Prizefighter Bob Neal (Ray Walker) is in debt to gangster Vic Santell (Hooper Atchley) for training expenses. Santell orders Bob to take a dive in the fourth round so Santell can recoup ...
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Prizefighter Bob Neal (Ray Walker) is in debt to gangster Vic Santell (Hooper Atchley) for training expenses. Santell orders Bob to take a dive in the fourth round so Santell can recoup prior gambling losses. Taunted by his ring opponent, Bob wins the fight. Realizing that his profession and underworld characters connected to it are causing him problems, Bob decides to join the police force. After taking nurse Mary Prentiss (Geneva Mitchell) to a drive-in restaurant where the total bill is a depression-era cheap eighty-two cents, Bob and his fellow officers round-up a gang of fur thieves in a warehouse shoot-out. Written by
Les Adams <firstname.lastname@example.org>
This film is one of over 200 titles in the list of independent feature films made available for television presentation by Advance Television Pictures announced in Motion Picture Herald 4 April 1942. At this time, television broadcasting was in its infancy, almost totally curtailed by the advent of World War II, and would not continue to develop until 1945-46. Because of poor documentation (feature films were often not identified by title in conventional sources) no record has yet been found of its initial television broadcast; its earliest documented telecast in the New York City area occurred Wednesday 23 August 1950 on WOR-TV (Channel 9). See more »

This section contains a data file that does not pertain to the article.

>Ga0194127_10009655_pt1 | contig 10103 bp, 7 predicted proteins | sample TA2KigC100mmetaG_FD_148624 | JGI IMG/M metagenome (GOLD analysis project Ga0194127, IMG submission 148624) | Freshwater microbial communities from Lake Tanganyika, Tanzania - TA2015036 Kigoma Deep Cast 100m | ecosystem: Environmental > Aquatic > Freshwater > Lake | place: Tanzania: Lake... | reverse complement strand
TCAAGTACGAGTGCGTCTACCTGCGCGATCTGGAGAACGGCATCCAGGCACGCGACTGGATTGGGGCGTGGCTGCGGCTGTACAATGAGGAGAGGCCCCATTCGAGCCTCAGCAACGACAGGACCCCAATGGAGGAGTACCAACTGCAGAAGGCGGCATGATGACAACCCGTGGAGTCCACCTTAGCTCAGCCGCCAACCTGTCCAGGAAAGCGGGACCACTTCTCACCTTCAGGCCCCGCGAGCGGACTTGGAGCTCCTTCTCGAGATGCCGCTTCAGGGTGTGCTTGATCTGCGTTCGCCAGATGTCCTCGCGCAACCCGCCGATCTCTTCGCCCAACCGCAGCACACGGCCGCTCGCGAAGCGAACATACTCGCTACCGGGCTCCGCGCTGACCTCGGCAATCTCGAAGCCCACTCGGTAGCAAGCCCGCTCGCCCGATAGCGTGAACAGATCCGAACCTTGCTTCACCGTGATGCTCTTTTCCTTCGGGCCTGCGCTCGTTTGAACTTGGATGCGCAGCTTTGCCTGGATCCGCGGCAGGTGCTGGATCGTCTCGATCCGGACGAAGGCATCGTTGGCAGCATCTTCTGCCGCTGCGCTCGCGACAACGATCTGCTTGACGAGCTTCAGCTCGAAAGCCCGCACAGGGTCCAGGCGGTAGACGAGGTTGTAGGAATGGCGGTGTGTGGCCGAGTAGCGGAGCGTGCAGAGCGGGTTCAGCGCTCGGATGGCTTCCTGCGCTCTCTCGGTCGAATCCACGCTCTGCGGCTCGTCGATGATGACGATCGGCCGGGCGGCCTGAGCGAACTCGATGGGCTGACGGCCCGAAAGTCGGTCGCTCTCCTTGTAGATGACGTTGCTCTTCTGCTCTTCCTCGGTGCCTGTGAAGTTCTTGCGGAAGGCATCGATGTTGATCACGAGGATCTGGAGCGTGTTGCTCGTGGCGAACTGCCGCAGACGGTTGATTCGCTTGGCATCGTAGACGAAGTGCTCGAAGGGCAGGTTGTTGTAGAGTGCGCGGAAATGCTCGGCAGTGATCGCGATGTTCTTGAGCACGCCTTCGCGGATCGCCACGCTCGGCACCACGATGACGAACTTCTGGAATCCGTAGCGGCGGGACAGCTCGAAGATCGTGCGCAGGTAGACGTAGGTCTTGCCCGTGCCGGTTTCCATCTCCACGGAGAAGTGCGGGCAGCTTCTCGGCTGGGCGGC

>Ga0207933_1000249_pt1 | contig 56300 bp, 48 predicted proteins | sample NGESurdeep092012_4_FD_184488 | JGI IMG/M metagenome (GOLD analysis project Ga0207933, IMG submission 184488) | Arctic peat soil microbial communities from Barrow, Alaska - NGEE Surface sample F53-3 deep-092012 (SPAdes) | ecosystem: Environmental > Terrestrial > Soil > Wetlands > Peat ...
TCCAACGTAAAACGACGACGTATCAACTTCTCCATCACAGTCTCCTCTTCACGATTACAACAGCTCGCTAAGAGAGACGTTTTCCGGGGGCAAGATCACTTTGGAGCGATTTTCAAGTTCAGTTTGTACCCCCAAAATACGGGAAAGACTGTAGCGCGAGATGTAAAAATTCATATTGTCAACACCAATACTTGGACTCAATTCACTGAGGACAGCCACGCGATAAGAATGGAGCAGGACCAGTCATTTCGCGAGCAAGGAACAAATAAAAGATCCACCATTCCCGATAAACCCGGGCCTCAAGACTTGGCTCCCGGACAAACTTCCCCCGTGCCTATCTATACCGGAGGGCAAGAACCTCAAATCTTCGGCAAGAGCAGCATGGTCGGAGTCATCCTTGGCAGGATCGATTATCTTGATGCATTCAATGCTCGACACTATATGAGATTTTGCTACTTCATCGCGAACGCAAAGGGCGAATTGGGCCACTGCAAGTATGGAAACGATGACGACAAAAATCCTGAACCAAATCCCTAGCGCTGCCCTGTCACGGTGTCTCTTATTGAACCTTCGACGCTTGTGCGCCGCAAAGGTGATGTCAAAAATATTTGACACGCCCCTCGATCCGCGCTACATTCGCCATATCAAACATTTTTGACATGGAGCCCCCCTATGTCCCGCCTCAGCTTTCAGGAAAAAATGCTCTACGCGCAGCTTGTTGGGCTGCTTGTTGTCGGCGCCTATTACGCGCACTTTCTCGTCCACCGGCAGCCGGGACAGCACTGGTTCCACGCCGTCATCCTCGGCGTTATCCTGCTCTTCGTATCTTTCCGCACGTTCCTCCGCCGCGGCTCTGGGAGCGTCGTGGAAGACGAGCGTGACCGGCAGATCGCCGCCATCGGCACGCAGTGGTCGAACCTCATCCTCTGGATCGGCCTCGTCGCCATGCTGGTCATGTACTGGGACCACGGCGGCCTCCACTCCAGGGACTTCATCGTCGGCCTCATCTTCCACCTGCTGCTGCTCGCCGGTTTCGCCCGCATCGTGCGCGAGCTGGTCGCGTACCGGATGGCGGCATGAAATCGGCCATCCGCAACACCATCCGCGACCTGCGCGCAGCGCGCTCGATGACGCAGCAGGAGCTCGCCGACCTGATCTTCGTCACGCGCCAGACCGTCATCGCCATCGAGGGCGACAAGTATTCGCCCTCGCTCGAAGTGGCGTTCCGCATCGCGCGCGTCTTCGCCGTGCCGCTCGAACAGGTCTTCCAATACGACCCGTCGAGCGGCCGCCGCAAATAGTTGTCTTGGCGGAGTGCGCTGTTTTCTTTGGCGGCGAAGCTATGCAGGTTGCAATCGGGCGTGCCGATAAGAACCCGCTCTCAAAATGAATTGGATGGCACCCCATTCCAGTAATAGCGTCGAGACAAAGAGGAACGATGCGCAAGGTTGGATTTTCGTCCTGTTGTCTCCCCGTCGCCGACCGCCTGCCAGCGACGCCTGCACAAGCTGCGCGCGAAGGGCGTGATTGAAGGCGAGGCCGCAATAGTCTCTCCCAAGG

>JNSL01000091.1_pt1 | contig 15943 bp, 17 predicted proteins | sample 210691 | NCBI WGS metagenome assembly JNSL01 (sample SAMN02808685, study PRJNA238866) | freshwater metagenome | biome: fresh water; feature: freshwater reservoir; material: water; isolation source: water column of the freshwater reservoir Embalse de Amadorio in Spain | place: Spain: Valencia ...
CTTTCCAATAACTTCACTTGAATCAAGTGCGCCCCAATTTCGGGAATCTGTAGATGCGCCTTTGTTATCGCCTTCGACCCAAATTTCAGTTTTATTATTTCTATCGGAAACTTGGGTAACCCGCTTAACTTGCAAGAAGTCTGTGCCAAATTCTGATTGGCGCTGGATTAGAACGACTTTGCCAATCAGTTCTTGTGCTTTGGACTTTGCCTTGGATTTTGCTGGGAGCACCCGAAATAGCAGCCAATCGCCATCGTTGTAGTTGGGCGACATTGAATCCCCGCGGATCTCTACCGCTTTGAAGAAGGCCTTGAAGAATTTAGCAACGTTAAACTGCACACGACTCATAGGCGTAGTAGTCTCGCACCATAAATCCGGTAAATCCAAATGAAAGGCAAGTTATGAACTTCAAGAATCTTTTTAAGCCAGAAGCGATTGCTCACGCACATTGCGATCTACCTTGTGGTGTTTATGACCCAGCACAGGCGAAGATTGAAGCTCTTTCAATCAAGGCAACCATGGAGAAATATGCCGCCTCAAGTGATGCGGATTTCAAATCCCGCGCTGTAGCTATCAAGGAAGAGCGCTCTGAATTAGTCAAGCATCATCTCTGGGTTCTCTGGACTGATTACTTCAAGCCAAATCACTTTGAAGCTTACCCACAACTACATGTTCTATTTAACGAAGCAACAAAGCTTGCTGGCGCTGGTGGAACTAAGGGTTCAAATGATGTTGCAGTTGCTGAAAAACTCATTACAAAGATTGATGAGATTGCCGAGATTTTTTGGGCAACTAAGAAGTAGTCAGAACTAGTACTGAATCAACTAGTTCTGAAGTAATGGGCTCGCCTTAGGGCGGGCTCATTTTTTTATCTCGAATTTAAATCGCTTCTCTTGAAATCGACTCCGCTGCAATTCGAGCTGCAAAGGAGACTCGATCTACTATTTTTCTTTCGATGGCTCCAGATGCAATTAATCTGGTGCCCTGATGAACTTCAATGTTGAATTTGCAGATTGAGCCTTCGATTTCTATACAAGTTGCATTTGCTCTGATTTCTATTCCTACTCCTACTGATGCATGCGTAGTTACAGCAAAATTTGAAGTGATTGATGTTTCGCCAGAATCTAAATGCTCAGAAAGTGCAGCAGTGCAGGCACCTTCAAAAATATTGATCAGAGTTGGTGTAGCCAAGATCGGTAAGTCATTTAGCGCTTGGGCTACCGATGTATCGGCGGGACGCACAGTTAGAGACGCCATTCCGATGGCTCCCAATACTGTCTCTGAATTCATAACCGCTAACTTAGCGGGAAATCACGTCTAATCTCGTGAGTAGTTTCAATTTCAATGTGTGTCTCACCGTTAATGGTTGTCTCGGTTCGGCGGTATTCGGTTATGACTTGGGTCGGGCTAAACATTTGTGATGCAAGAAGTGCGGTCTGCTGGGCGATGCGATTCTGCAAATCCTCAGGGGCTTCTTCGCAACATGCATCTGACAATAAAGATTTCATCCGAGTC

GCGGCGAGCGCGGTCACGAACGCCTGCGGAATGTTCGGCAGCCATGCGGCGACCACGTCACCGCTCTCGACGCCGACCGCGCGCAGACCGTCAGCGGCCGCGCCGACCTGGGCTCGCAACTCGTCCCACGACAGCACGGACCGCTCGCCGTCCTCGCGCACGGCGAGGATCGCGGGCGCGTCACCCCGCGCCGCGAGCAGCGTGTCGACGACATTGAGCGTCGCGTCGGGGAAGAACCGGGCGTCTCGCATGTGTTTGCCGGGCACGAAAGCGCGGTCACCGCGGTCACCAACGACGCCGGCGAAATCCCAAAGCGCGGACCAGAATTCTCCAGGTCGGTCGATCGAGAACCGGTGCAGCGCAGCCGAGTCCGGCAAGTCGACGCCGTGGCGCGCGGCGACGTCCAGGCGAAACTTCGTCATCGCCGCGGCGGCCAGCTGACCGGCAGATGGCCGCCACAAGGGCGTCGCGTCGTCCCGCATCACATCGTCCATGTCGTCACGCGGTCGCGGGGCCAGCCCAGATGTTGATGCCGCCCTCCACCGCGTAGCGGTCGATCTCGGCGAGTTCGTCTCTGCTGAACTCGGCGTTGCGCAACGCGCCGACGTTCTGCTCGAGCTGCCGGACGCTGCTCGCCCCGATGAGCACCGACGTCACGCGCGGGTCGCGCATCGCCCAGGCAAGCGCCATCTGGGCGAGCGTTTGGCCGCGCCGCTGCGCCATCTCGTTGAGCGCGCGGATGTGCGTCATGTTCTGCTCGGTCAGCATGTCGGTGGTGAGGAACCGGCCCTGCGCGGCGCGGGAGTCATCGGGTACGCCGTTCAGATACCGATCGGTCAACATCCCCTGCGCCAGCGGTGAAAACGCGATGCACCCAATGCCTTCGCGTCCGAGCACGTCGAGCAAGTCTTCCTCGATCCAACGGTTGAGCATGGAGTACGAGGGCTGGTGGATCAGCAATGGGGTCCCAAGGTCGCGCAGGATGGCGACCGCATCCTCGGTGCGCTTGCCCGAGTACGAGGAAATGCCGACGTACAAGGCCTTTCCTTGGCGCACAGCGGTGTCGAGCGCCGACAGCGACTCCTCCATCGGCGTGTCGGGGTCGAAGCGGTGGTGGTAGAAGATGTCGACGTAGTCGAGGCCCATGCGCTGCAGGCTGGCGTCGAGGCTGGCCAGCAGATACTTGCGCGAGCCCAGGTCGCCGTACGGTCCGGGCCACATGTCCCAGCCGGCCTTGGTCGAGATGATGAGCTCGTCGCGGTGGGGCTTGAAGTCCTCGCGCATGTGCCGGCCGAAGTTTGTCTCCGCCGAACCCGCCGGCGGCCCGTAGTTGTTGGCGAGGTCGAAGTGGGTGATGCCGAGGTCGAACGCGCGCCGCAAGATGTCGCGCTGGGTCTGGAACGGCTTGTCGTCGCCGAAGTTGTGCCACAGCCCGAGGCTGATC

Ray Walker is cast in the lead as boxer Bob Neal. Neal is an amiable mug, with no direction, other than being the best boxer he can be. His pals are all bums and crooks. He likes a pretty nurse (Geneva Mitchell) but she's not interested because of his lifestyle and associates. Bob's father was a policeman who died while fighting crime. His mother hopes he will follow in his father's footsteps someday and become a policeman.
Eventually Bob joins the police force because of the expert training he'll receive. His selfish attitude begins to soften when he starts to realize his old gang are ruthless criminals. The final showdown comes after the gang steal a shipment of furs. Bob pretends to be on the take in order to save two other policemen. He double crosses the gang and wins the gratitude of the force and the affection of the nurse.
This is no lost gem. The story is rather weak, the fight scenes are not convincing. Yet it plays out fast and is never boring. The two leads, Walker and Mitchell, are particularly good. Although neither would be considered attractive both can really act, which is not always the case in poverty row.
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